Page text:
The Primate Diaries

Good-bye ScienceBlogs, and Thank You

i-584b887aba8ec18c635f1246853d4950-Goodbye.jpgThree years ago I didn’t even know what science blogging was. Frustrated as a freelance writer, I typed “science blog” into my search engine and was thrilled when this network showed up first on the list. Here was a community of researchers and writers whose love of learning and the sharing of knowledge was communicated on a daily (and sometimes hourly) basis. After spending much of the day reading through posts by GrrlScientist, PZ, Bora, Carl, Chris and Sheril as well as John and Afarensis I was hooked. I made a decision right then and there that I would write for ScienceBlogs. I opened a Blogger account that very day and got to work. It took two years of sometimes-thankless effort, but when I got the call I felt like I had finally arrived where I wanted to be.

So it is with a great deal of sadness that I now announce I’ll be leaving. This wasn’t an easy decision but I fear it’s the only one I could have made. Seed Media Group’s decision to sell space on this network for a Pepsi infomercial was a slap in the face to everything I had believed in and worked so hard to attain. I wanted to be here because there was no better place to communicate science. The reputation that ScienceBlogs had built meant that you could trust the veracity and the integrity of those who appeared on the network. It was this reputation that Pepsi wanted to buy and which Seed was only too happy to sell them.

There is some debate as to whether what Seed proposed was really all that bad. After all, aren’t these Pepsi scientists merely offering their perspective? Many scientists choose to work for multinational corporations and, as Seed founder and CEO Adam Bly explained, “industry is increasingly the interface between science and society.” In an internal e-mail explaining his decision Bly wrote:

[W]e believe that a meaningful discussion about science and society in the 21st century requires that all players be at the table (with affiliations made clear), from all parts of the world, from every sector of society. And ScienceBlogs is where this is starting to happen.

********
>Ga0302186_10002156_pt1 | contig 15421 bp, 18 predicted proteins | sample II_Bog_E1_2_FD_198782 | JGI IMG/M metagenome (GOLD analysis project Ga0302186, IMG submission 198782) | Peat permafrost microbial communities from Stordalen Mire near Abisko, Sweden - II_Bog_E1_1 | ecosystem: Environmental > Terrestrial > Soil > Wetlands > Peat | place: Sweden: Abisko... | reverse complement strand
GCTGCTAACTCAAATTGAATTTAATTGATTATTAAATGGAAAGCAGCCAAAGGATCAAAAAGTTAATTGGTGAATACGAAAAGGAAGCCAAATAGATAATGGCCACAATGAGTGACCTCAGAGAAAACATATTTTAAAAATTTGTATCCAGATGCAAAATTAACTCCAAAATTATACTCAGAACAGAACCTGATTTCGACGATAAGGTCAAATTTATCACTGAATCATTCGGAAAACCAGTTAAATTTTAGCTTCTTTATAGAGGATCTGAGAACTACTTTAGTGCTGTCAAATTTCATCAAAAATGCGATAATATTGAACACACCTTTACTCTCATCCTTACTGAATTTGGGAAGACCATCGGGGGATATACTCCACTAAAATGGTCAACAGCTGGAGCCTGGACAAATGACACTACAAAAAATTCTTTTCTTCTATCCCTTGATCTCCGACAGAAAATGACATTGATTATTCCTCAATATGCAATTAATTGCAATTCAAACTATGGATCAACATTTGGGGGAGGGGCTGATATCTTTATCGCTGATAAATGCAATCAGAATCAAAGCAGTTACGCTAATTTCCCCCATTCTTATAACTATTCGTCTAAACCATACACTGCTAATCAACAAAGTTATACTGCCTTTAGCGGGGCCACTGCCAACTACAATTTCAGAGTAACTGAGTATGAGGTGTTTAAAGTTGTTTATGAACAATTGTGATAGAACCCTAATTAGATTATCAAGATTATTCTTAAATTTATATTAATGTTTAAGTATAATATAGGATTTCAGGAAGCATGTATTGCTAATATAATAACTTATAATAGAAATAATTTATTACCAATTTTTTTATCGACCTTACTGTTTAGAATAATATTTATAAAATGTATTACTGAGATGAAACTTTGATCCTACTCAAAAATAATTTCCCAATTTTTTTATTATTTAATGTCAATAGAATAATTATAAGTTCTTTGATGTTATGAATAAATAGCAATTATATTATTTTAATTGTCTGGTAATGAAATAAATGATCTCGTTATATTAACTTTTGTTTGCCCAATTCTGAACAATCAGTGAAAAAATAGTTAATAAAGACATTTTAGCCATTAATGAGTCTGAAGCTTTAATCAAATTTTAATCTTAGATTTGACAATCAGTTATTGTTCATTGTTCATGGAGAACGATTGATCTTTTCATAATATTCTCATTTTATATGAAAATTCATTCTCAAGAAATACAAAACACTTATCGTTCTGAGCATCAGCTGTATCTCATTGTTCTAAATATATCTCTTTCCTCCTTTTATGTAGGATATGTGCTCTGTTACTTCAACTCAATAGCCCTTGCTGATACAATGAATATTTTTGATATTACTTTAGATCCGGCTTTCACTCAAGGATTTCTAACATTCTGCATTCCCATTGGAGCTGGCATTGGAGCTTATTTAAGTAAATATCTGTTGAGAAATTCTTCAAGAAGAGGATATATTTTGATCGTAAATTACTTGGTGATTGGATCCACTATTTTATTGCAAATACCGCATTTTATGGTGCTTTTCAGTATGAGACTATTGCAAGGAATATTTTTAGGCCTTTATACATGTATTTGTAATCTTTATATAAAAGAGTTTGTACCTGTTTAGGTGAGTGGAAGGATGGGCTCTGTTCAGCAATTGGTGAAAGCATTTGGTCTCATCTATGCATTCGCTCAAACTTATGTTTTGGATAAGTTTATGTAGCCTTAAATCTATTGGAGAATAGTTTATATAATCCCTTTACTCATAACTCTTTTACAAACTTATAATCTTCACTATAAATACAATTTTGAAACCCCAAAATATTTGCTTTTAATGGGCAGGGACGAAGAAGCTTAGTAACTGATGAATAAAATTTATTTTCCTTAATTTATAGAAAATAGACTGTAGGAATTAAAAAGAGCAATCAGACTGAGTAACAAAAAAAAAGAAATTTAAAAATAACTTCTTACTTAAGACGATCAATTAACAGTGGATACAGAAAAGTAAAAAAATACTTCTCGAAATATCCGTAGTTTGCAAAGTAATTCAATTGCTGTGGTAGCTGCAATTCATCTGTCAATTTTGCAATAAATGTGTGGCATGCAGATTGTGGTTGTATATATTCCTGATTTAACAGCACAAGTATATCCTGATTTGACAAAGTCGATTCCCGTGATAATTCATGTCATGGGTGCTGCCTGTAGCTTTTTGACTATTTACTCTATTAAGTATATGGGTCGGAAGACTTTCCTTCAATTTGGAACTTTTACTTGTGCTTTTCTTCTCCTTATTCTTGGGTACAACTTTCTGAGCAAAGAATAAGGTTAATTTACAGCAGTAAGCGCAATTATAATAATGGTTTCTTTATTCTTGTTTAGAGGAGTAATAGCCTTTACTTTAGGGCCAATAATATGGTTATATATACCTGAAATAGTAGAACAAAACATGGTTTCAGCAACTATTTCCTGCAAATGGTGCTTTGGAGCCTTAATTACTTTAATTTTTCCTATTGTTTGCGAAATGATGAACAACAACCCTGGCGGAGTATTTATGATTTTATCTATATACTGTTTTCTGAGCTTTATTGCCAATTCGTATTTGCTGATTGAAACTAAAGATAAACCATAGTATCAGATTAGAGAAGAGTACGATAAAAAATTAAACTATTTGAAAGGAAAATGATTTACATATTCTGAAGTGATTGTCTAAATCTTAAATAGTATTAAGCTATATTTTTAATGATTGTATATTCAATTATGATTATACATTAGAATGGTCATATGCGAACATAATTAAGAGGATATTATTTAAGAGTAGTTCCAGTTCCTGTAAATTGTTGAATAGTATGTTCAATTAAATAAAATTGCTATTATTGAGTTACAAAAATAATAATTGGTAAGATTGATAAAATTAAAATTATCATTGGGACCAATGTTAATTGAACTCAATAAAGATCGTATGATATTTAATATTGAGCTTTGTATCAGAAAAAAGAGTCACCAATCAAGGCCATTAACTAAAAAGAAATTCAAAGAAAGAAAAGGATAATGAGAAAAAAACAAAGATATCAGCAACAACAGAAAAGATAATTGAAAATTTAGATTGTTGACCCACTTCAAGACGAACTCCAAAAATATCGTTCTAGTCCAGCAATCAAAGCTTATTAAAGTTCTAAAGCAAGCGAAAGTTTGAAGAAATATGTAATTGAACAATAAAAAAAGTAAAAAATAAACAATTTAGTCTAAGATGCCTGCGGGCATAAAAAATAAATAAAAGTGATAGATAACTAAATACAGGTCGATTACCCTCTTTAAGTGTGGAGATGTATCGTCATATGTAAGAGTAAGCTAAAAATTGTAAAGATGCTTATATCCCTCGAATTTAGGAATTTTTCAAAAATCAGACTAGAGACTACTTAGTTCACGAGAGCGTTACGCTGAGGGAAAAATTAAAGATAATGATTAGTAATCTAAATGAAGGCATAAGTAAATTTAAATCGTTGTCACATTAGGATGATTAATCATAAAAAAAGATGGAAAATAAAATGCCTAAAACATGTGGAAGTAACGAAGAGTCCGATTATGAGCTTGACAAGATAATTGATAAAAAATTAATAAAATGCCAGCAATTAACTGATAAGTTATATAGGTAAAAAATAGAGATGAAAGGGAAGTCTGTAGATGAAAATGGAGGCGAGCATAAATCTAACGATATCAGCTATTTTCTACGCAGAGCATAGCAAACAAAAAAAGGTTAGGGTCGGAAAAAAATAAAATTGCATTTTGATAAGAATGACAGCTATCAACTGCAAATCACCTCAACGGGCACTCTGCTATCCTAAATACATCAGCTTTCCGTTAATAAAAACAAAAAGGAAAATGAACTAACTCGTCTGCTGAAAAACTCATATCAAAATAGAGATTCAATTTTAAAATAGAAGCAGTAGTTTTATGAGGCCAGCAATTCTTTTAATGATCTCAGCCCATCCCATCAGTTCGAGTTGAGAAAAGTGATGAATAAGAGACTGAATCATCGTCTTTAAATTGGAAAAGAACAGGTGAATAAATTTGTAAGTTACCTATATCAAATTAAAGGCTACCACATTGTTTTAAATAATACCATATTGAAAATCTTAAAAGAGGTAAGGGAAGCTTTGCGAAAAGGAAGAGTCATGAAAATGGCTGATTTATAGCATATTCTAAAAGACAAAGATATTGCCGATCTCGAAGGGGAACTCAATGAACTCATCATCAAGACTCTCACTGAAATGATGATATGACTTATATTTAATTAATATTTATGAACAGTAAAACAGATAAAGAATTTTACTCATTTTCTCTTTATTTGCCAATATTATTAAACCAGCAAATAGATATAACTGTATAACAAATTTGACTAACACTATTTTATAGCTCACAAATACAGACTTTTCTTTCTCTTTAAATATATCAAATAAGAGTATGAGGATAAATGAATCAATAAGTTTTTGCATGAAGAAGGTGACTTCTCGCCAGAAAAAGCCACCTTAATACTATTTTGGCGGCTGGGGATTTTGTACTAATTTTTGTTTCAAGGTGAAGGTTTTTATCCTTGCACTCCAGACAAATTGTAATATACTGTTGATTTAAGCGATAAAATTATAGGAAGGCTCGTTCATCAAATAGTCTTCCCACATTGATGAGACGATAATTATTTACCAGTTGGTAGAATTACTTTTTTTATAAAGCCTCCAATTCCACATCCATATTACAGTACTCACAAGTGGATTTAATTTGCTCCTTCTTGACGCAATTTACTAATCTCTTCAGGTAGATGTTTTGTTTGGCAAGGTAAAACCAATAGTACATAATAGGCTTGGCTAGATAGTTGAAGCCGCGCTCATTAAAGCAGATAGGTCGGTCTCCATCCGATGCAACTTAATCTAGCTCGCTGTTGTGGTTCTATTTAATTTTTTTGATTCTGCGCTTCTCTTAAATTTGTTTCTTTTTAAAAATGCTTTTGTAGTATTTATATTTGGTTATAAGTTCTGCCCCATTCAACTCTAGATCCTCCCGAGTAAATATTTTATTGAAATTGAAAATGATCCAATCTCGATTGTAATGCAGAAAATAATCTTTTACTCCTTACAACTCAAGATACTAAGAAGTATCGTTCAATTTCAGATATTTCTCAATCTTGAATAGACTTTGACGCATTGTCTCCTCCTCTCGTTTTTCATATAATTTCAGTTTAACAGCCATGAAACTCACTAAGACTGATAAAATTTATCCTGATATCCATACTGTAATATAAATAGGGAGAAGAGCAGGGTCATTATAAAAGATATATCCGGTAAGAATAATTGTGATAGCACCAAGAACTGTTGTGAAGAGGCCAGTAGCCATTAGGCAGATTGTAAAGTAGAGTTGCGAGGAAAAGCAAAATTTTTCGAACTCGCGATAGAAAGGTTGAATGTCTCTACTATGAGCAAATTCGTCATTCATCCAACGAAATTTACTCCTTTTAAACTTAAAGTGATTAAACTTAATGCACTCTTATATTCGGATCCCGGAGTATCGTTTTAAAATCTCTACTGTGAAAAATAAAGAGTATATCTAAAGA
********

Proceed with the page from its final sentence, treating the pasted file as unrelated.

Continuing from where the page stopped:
He calls this maintaining “diversity” of opinion.

But let’s be extremely clear, corporations have one and only one goal in mind: generating profit for their investors. The individuals who work for such institutions may be moral beings who care about issues such as health, the environment, or human rights, but the structure of the institution itself has been honed over more than one hundred years so that moral concerns do not affect the bottom line.

This is not simply my opinion; this is a fact identified by free-market champions, such as the late University of Chicago economist and Nobel Prize winner Milton Friedman. Long before he became the darling of Reagan conservatives, Friedman wrote in the New York Times Magazine that:

In a free-enterprise, private-property system, a corporate executive is an employee of the owners of the business. He has direct responsibility to his employers. That responsibility is to conduct the business in accordance with their desires, which generally will be to make as much money as possible while conforming to the basic rules of the society.

The for-profit corporation has been designed to maximize these desires. Any negative consequences that come from making “as much money as possible,” what leaders of industry such as Friedman refer to as externalities–things like polluted water, the systemic risk of a banking failure, or public health and safety–are to be limited by passing them off on the public sector. This is what “LLC” refers to when added to the end of a corporation’s name: the “limited-liability company.” The corporation seeks to maximize their gains and minimize their losses by placing the incurred costs of their activities on the general public. A corporation is bound to follow “the basic rules of the society” (i.e. the law) but anything that does not make money for its owners must be shunned. As Friedman insisted in his book Capitalism and Freedom, any form of “social responsibility” should be viewed as a “fundamentally subversive doctrine” to a serious-minded investor or corporate executive.